Conservation X Labs published its 2022 Annual Report showcasing how they are leveraging innovation, technology and entrepreneurship to avoid the sixth mass extinction. Island Conservation published its 2023 Impact Report, detailing a landmark year with the highest number of rewilded islands and protected species to date for the project, and emphasizing the vital role of science and innovation in these efforts.
Facilitators and attendees of the policy engagement workshop hosted by the Outreach Network during PAMCA’s 9th Annual Conference in Addis Ababa, Ethiopia.
Several international conferences and webinars took place throughout the year. The Network organized a parallel session at the 16th ISBR Symposium, St. Louis, Missouri, on new developments in policy and governance of gene drives. The Network also hosted its second Policy Engagement Workshop at the 2023 PAMCA Annual Conference in Addis Ababa, Ethiopia, aimed at empowering young African scientists working in the vector control space to become effective advocates for their research. Many members of the Network took part in the conference, organizing sessions and delivering key presentations and trainings to participants, including the Foundation Gene Drive Short Course, which provided attendees with a basic technical understanding of gene drive technologies and their potential use in the fight against vector-borne diseases.
Naima Sykes, Target Malaria and other participants at an interactive event organized by the Outreach Network for Gene Drive Research at iGEM Foundation’s 2023 Grand Jamboree.
The last quarter of the year was busy for members of the Network, who engaged in key meetings and in-person conferences, such as the American Society of Tropical Medicine and Hygiene (ASTMH) Annual Meeting in Chicago, the Grand Challenges Annual Meeting in Dakar, iGEM Foundation’s Responsibility Conference in Paris, as well as the UK Mission to the EU’s One Health Fair’s event in Brussels, Belgium. These meetings allowed researchers to showcase their work and explore a variety of topics related to gene drive research, such as stakeholder engagement for health and conservation and innovative approaches for malaria control. The Network also organized a side event on the margins of the third International Conference on Public Health in Africa (CPHIA 2023) in Lusaka, Zambia, on how novel genetic approaches could be applied to achieve the African Union’s goal of eliminating malaria from the continent.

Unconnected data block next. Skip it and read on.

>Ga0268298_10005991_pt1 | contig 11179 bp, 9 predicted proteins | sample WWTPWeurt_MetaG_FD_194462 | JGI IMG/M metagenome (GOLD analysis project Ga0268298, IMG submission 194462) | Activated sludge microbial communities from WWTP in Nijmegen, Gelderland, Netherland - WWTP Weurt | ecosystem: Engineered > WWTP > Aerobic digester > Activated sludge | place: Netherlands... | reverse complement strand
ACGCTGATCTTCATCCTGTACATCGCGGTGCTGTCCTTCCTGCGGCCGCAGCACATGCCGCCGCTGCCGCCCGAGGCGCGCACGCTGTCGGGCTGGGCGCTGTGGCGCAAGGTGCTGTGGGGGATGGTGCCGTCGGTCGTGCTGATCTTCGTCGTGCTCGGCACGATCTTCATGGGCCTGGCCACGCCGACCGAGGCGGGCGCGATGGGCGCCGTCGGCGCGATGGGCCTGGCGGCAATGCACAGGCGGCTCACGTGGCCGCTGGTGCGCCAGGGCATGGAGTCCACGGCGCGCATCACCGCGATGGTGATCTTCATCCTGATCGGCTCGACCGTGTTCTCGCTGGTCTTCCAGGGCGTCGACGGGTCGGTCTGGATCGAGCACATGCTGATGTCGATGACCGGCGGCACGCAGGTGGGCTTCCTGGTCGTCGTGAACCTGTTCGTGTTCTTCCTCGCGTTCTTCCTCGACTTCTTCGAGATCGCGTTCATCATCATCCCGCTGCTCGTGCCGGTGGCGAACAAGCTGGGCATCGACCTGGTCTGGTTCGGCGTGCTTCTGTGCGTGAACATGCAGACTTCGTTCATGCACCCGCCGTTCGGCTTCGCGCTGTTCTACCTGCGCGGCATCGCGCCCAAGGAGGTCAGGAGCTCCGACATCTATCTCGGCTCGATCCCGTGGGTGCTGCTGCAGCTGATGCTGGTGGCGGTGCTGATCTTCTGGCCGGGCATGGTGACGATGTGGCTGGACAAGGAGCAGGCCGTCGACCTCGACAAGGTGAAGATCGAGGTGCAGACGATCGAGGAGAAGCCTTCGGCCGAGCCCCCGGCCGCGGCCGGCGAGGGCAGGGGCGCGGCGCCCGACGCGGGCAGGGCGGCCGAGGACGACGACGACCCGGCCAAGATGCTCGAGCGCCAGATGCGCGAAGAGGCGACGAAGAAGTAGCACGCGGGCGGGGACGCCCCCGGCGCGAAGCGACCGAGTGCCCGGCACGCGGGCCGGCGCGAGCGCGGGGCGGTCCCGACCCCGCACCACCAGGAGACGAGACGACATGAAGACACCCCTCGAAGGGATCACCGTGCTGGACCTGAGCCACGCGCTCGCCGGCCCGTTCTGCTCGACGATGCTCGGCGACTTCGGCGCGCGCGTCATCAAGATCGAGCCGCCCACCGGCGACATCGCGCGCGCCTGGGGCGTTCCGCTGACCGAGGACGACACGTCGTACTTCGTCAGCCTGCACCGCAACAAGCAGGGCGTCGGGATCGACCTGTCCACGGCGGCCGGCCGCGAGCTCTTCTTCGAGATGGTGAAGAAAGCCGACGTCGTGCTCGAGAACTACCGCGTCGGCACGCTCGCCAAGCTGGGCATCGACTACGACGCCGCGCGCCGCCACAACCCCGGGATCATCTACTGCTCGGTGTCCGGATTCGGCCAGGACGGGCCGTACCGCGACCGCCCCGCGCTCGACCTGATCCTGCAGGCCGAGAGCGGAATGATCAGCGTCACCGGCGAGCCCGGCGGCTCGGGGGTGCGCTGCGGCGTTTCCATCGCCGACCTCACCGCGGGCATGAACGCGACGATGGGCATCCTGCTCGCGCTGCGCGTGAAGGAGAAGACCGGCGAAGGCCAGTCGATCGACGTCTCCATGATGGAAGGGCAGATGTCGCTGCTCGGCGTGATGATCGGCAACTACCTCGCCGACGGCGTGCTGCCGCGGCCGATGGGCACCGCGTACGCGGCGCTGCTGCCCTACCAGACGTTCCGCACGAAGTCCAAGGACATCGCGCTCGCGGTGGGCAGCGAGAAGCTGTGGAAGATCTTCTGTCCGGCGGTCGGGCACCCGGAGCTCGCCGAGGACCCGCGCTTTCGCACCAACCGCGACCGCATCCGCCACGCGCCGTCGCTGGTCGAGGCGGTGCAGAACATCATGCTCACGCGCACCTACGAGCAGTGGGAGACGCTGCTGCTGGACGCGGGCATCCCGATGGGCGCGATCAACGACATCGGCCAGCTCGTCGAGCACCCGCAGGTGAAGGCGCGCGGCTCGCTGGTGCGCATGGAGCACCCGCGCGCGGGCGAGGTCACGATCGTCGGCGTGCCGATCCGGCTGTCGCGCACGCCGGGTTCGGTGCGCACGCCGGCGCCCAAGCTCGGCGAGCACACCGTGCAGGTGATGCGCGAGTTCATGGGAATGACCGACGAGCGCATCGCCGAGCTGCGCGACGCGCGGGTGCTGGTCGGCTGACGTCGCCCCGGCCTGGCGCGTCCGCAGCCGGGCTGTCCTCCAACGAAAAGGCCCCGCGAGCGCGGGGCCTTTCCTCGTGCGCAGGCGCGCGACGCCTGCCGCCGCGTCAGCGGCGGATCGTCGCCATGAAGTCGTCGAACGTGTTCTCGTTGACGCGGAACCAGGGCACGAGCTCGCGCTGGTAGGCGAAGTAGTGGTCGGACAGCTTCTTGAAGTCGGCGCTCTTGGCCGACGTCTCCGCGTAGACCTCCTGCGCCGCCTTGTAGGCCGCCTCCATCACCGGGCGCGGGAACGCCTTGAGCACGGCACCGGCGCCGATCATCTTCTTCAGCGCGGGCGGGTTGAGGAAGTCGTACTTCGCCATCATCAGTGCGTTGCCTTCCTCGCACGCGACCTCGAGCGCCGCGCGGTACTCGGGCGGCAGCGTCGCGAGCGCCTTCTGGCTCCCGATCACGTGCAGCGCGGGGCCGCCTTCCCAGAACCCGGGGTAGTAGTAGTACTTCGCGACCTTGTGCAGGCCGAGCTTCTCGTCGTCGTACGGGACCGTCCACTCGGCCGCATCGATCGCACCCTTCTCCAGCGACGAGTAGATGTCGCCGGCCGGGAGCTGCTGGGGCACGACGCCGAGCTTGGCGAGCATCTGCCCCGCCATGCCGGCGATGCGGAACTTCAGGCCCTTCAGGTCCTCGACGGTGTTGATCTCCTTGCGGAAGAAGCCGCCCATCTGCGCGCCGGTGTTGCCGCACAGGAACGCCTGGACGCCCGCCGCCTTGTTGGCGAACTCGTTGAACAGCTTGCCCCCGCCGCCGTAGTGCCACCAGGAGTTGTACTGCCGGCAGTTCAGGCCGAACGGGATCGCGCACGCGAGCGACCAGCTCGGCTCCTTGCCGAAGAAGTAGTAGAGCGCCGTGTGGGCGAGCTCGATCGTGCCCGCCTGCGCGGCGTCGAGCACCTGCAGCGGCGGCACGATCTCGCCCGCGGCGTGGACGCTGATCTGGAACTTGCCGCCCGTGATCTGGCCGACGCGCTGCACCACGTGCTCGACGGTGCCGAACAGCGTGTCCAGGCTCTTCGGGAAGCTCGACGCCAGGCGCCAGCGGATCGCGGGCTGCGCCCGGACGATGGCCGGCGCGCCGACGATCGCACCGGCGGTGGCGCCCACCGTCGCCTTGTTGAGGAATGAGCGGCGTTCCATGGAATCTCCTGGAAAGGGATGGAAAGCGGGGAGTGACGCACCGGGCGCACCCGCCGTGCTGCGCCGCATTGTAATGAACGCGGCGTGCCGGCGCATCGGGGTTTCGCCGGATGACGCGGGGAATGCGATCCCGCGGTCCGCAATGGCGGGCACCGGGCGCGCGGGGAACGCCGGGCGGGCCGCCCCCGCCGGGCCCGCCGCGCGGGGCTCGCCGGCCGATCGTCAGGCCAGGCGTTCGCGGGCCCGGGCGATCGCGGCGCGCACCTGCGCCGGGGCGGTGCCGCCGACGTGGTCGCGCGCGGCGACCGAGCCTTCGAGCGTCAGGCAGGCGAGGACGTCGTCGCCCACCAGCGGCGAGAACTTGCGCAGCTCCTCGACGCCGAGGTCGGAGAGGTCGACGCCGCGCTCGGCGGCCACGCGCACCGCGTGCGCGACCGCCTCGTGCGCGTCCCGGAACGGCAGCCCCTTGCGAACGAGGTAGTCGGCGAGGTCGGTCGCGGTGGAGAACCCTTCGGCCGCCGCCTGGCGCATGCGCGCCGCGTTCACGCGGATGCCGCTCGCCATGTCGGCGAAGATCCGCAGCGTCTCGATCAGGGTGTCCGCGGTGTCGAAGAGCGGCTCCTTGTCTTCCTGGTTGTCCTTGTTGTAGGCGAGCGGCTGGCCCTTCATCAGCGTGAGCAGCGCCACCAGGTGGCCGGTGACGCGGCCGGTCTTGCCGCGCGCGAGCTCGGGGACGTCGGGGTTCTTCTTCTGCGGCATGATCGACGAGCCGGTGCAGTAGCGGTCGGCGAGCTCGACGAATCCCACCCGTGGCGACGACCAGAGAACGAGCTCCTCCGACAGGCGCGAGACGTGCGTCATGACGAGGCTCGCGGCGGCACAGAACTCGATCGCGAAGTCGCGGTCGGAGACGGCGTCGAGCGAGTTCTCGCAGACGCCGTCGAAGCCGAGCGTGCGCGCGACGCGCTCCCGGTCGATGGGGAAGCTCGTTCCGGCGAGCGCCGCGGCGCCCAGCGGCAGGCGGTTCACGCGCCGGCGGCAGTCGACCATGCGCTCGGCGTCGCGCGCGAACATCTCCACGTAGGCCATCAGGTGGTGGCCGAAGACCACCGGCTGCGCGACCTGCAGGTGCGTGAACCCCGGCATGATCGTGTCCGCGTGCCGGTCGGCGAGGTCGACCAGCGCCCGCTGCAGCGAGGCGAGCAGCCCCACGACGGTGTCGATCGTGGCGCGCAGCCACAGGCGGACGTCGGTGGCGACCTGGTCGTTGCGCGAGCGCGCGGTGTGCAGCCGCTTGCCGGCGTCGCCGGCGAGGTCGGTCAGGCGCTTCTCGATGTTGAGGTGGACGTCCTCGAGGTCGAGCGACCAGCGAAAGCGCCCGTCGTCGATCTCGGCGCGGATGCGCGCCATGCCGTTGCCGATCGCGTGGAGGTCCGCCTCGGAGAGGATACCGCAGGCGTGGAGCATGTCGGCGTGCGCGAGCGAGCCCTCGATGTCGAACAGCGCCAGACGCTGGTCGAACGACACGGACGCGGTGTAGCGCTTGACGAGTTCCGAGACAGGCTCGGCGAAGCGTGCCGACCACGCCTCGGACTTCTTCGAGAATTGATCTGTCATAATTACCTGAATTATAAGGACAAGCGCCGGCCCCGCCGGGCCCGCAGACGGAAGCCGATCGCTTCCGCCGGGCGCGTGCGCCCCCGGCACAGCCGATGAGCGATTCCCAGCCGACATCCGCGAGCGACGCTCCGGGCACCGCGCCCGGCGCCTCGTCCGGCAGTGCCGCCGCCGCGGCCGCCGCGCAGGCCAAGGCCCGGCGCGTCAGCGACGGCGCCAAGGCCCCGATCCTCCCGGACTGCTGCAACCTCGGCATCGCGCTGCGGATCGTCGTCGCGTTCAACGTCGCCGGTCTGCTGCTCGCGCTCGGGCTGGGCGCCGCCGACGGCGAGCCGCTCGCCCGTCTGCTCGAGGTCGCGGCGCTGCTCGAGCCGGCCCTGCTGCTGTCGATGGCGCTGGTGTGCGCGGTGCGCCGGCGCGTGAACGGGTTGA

As for online events, IHI hosted many masterclasses throughout 2023, including on the use of Gene Drives for Malaria Elimination and the invasion and control of the invasive Anopheles stephensi mosquito in Africa. The Network and the Pan-African Mosquito Control Association (PAMCA) hosted two webinars on the basics of gene drive technologies and their applications for conservation and public health. The next one in the series will take place in March and will examine regulatory and governance considerations for gene drive research. For World Mosquito Day, the Network, in collaboration with the Asia Pacific Leaders Malaria Alliance (APLMA) and the Asia Pacific Malaria Elimination Network (APMEN) organized a webinar focused on novel genetic approaches to combat mosquito-borne diseases. The year ended with an online session of the 2023 Gene Drive Webinar Series on genetic tools for conservation and health, organized by ISAAA Inc., in partnership with the Network and the Malaysian Biotechnology Information Centre (MABIC), which gathered around 830 online participants.
Moderator and panelists of the APMENxChange webinar: Genetic Approach to Vector Control: How can Gene Drive Help Control Malaria and Other Diseases?
This year also marked the beginning of preparations for the Sixteenth meeting of the Conference of the Parties to the Convention on Biological Diversity (COP 16), scheduled for October 2024. Key developments included the start of open-ended online forums and submissions focused on synthetic biology and risk assessment of living modified organisms, which fostered informative discussions about critical topics for gene drive research. Additionally, the Network attended the 25th meeting of the Subsidiary Body on Scientific, Technical and Technological Advice (SBSTTA-25), where discussions around IAS and the development of indicators for the Kunming-Montreal Global Biodiversity Framework (GBF) continued to advance.
With this wrap-up, we bid farewell to 2023 and wish everyone a successful new year filled with new challenges and exciting breakthroughs. The coming year will be a busy one for the Network as we hope to continue to shed light on the value of gene drive research in addressing global health and biodiversity challenges.